Workshop III focuses on understanding the context and environment
Date: Nov. 5th, 2021
Time: 10am – 1pm PST
10:10am Keynote Speaker
Makarand Tapaswi: Machine Understanding of Social Situations in Movies
10:50am 3 lightening talks with discussion
Morgan Klaus Scheuerman
11:50am 3 lightening talks with discussion
Aida Mostafazadeh Davani
Keynote Speaker: Dr. Tapaswi
There is a growing interest in AI to build socially intelligent robots. This requires machines to have the ability to read peoples’ emotions, motivations, and other factors that affect behavior. Towards this goal, I will introduce MovieGraphs, a dataset that provides detailed, graph-based annotations of social situations depicted in movie clips. I will show how common-sense can emerge by analyzing various social aspects of movies, and also describe applications ranging from querying videos with graphs, ordered interaction understanding, and reason prediction. Finally, I will present our recent work on analyzing whether machines can recognize and benefit from the joint interplay of interactions and relationships between movie characters.
Lightning Talk Abstracts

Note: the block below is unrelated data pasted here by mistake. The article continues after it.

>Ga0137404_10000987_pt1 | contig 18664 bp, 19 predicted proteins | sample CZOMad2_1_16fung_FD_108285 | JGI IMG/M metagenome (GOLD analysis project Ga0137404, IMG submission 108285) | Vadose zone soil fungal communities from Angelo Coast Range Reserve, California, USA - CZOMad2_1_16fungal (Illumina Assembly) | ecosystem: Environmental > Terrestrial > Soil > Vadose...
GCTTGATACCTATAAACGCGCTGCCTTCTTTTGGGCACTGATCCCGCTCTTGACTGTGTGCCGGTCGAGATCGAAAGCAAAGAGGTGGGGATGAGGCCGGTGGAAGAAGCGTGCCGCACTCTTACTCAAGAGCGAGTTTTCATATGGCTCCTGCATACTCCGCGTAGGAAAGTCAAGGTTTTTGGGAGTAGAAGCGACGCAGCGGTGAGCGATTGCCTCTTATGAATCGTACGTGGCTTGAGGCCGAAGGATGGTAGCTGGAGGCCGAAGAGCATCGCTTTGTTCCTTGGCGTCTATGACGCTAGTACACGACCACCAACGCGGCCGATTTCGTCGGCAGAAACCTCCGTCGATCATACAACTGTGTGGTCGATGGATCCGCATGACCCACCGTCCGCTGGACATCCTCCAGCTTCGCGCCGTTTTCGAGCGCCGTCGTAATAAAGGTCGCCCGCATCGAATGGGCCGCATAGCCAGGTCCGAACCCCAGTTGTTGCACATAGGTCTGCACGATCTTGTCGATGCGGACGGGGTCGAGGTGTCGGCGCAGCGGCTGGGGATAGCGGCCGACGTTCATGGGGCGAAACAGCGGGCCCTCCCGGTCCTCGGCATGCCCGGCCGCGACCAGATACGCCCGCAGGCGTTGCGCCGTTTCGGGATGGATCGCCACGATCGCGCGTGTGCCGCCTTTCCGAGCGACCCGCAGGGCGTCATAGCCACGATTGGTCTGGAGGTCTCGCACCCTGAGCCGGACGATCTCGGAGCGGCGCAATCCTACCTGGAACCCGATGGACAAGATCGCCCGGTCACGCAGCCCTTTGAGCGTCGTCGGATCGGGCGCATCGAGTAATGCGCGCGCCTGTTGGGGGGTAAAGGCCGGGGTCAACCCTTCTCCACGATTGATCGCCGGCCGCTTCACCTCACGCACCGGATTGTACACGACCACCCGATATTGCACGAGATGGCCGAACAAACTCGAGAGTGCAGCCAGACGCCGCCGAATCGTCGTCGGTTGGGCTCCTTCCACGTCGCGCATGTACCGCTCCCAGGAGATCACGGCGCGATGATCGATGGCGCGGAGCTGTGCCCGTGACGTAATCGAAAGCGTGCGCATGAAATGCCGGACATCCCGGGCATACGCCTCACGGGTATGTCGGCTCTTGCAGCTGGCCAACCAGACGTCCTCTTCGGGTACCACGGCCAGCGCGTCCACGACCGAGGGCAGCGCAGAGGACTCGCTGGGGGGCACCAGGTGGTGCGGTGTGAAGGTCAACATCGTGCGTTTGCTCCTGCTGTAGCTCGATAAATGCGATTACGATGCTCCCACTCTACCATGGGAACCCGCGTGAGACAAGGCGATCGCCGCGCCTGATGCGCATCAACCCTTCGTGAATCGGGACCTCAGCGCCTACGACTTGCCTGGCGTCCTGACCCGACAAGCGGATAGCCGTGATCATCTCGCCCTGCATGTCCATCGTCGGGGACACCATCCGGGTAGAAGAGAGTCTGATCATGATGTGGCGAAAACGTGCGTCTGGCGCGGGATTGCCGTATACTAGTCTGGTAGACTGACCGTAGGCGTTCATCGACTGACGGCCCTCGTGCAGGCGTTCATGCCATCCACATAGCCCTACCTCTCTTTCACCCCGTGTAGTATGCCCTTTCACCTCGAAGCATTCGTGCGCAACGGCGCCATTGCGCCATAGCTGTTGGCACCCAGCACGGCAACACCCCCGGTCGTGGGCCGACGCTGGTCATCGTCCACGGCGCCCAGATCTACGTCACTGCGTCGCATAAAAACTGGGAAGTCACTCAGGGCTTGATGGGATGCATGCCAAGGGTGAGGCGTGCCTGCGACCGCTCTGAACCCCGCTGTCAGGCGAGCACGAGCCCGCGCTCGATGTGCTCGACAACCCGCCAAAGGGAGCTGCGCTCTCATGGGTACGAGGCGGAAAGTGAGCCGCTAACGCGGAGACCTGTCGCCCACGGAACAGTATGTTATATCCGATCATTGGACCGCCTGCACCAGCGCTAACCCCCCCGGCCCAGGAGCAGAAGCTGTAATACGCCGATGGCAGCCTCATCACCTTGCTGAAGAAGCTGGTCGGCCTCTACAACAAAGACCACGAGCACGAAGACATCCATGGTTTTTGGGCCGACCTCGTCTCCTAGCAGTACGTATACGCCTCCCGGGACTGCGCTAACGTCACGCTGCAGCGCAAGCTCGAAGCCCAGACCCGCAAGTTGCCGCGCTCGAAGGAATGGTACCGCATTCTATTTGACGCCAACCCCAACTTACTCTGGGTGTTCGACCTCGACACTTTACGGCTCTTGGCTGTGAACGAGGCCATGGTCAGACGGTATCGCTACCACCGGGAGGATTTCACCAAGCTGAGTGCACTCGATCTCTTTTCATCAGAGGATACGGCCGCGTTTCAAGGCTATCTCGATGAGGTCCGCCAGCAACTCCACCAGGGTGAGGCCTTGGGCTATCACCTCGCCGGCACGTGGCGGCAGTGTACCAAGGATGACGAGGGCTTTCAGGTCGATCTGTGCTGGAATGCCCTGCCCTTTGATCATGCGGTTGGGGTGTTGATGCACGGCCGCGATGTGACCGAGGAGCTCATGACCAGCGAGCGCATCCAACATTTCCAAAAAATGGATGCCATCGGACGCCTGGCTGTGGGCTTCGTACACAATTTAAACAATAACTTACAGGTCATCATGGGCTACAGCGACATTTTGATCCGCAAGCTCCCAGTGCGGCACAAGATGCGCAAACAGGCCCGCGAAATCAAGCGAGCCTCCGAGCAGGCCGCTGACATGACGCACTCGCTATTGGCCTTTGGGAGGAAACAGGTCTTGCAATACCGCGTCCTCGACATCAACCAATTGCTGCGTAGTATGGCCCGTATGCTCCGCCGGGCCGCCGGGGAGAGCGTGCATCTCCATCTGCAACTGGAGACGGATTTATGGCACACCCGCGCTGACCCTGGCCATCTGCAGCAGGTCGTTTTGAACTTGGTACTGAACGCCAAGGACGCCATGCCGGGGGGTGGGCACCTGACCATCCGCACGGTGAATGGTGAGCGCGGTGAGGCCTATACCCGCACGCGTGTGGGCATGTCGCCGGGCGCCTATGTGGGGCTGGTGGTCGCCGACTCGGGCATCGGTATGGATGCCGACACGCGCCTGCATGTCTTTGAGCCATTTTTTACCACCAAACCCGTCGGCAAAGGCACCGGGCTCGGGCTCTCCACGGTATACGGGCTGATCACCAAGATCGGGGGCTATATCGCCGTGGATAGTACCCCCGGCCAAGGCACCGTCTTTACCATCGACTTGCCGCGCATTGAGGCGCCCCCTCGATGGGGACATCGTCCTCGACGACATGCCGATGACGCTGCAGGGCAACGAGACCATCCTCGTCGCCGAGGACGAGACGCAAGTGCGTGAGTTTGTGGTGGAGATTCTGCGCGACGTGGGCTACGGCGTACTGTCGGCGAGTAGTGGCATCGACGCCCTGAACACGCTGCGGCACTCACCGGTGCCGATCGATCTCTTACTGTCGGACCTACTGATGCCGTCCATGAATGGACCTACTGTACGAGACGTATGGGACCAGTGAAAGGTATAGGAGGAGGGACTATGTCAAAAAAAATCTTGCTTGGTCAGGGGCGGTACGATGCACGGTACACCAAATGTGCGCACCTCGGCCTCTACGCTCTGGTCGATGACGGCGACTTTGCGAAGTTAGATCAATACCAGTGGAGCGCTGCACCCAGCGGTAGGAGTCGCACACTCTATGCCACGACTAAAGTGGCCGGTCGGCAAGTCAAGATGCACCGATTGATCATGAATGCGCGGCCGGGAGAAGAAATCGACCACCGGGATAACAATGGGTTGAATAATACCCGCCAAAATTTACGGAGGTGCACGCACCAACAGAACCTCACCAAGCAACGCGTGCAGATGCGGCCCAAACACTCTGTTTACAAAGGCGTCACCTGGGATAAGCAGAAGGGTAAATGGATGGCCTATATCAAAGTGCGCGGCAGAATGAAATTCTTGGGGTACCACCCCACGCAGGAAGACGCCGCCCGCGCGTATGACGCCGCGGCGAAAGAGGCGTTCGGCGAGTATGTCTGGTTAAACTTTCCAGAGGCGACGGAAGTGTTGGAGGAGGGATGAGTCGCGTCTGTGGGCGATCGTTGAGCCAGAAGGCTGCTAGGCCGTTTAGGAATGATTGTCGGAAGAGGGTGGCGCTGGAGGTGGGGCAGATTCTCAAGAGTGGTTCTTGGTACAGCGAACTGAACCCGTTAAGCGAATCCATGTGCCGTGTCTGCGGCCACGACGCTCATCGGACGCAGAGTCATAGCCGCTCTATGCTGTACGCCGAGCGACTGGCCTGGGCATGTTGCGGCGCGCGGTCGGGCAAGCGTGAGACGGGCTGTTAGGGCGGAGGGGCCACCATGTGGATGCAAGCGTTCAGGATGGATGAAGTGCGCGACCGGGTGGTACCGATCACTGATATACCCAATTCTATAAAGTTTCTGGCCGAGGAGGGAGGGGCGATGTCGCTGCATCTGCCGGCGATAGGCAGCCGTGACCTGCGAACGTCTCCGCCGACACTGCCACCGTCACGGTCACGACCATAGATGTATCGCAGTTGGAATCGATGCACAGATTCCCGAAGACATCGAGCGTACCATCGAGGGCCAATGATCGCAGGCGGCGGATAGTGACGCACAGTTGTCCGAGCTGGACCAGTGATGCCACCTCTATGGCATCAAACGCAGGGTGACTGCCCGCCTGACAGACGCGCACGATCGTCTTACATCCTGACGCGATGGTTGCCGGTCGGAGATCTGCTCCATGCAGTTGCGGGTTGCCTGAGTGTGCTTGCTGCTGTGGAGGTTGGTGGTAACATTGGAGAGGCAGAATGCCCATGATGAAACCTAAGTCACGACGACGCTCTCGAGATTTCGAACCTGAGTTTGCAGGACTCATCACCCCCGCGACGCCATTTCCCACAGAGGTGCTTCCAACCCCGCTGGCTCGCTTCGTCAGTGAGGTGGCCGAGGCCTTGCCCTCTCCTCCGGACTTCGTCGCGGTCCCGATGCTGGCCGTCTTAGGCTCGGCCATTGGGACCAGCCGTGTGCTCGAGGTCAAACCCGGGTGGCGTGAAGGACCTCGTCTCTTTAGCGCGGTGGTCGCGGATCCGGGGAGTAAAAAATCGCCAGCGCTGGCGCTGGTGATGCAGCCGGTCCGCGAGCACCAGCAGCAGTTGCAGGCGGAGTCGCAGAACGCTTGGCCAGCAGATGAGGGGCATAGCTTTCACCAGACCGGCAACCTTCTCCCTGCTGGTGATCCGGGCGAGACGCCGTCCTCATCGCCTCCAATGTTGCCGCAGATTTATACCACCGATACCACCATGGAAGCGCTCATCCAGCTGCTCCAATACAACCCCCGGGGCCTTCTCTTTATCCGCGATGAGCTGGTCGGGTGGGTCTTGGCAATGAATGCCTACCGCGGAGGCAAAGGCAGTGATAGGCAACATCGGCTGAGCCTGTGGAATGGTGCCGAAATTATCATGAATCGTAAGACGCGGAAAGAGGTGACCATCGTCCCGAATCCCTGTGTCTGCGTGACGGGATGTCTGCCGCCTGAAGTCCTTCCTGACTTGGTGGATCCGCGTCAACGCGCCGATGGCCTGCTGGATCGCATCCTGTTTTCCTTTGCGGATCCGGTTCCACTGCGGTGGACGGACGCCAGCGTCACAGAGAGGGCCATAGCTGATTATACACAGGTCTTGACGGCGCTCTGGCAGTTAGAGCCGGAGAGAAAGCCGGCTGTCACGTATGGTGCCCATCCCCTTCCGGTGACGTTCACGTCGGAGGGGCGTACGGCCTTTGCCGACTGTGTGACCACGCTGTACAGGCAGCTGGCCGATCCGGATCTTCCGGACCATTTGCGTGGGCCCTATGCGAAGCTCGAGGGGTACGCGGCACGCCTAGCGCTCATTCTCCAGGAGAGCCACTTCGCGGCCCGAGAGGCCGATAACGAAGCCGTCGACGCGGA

Title: Do Datasets Have Politics? Disciplinary Values in Computer Vision Dataset Development. Data is a crucial component of machine learning. The field is reliant on data to train, validate, and test models. With increased technical capabilities, machine learning research has boomed in both academic and industry settings, and one major focus has been on computer vision. Computer vision is a popular domain of machine learning increasingly pertinent to real-world applications, from facial recognition in policing to object detection for autonomous vehicles. Given computer vision’s propensity to shape machine learning research and impact human life, we seek to understand disciplinary practices around dataset documentation—how data is collected, curated, annotated, and packaged into datasets for computer vision researchers and practitioners to use for model tuning and development. Specifically, we examine what dataset documentation communicates about the underlying values of vision data and the larger practices and goals of computer vision as a field. To conduct this study, we collected a corpus of about 500 computer vision datasets, from which we sampled 114 dataset publications across different vision tasks. Through both a structured and thematic content analysis, we document a number of values around accepted data practices, what makes desirable data, and the treatment of humans in the dataset construction process. We discuss how computer vision datasets authors value efficiency at the expense of care; universality at the expense of contextuality; impartiality at the expense of positionality; and model work at the expense of data work. Many of the silenced values we identify sit in opposition with social computing practices. We conclude with suggestions on how to better incorporate silenced values into the dataset creation and curation process